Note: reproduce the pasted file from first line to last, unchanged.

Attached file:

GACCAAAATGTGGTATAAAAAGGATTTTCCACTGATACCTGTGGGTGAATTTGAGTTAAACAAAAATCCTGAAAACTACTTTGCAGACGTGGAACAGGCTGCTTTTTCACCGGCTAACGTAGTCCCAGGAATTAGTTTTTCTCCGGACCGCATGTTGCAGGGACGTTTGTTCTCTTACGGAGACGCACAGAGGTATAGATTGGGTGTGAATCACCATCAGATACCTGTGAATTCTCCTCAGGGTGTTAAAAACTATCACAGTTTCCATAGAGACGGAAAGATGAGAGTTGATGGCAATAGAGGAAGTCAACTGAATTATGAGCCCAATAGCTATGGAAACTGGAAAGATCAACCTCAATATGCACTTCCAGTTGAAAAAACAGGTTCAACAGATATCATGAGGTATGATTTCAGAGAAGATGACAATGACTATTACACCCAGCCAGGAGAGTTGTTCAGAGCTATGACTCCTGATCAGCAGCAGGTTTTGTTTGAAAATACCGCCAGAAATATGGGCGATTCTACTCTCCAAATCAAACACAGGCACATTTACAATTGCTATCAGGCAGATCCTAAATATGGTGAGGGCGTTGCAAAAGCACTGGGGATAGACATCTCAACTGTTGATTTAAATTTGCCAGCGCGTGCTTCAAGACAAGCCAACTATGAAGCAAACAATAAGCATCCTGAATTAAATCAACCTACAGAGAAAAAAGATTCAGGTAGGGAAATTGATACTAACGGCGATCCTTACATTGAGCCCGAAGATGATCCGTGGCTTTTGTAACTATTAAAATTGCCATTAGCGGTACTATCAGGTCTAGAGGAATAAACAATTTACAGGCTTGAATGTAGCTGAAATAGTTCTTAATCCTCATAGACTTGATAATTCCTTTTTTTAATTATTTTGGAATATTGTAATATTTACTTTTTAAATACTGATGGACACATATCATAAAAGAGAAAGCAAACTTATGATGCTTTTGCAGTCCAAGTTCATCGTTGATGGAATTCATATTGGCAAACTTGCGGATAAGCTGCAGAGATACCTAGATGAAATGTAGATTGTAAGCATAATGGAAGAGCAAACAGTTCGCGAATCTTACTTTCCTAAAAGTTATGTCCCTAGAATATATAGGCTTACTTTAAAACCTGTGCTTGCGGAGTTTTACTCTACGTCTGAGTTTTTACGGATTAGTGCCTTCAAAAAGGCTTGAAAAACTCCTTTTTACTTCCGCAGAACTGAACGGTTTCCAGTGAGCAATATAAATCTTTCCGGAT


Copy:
GACCAAAATGTGGTATAAAAAGGATTTTCCACTGATACCTGTGGGTGAATTTGAGTTAAACAAAAATCCTGAAAACTACTTTGCAGACGTGGAACAGGCTGCTTTTTCACCGGCTAACGTAGTCCCAGGAATTAGTTTTTCTCCGGACCGCATGTTGCAGGGACGTTTGTTCTCTTACGGAGACGCACAGAGGTATAGATTGGGTGTGAATCACCATCAGATACCTGTGAATTCTCCTCAGGGTGTTAAAAACTATCACAGTTTCCATAGAGACGGAAAGATGAGAGTTGATGGCAATAGAGGAAGTCAACTGAATTATGAGCCCAATAGCTATGGAAACTGGAAAGATCAACCTCAATATGCACTTCCAGTTGAAAAAACAGGTTCAACAGATATCATGAGGTATGATTTCAGAGAAGATGACAATGACTATTACACCCAGCCAGGAGAGTTGTTCAGAGCTATGACTCCTGATCAGCAGCAGGTTTTGTTTGAAAATACCGCCAGAAATATGGGCGATTCTACTCTCCAAATCAAACACAGGCACATTTACAATTGCTATCAGGCAGATCCTAAATATGGTGAGGGCGTTGCAAAAGCACTGGGGATAGACATCTCAACTGTTGATTTAAATTTGCCAGCGCGTGCTTCAAGACAAGCCAACTATGAAGCAAACAATAAGCATCCTGAATTAAATCAACCTACAGAGAAAAAAGATTCAGGTAGGGAAATTGATACTAACGGCGATCCTTACATTGAGCCCGAAGATGATCCGTGGCTTTTGTAACTATTAAAATTGCCATTAGCGGTACTATCAGGTCTAGAGGAATAAACAATTTACAGGCTTGAATGTAGCTGAAATAGTTCTTAATCCTCATAGACTTGATAATTCCTTTTTTTAATTATTTTGGAATATTGTAATATTTACTTTTTAAATACTGATGGACACATATCATAAAAGAGAAAGCAAACTTATGATGCTTTTGCAGTCCAAGTTCATCGTTGATGGAATTCATATTGGCAAACTTGCGGATAAGCTGCAGAGATACCTAGATGAAATGTAGATTGTAAGCATAATGGAAGAGCAAACAGTTCGCGAATCTTACTTTCCTAAAAGTTATGTCCCTAGAATATATAGGCTTACTTTAAAACCTGTGCTTGCGGAGTTTTACTCTACGTCTGAGTTTTTACGGATTAGTGCCTTCAAAAAGGCTTGAAAAACTCCTTTTTACTTCCGCAGAACTGAACGGTTTCCAGTGAGCAATATAAATCTTTCCGGAT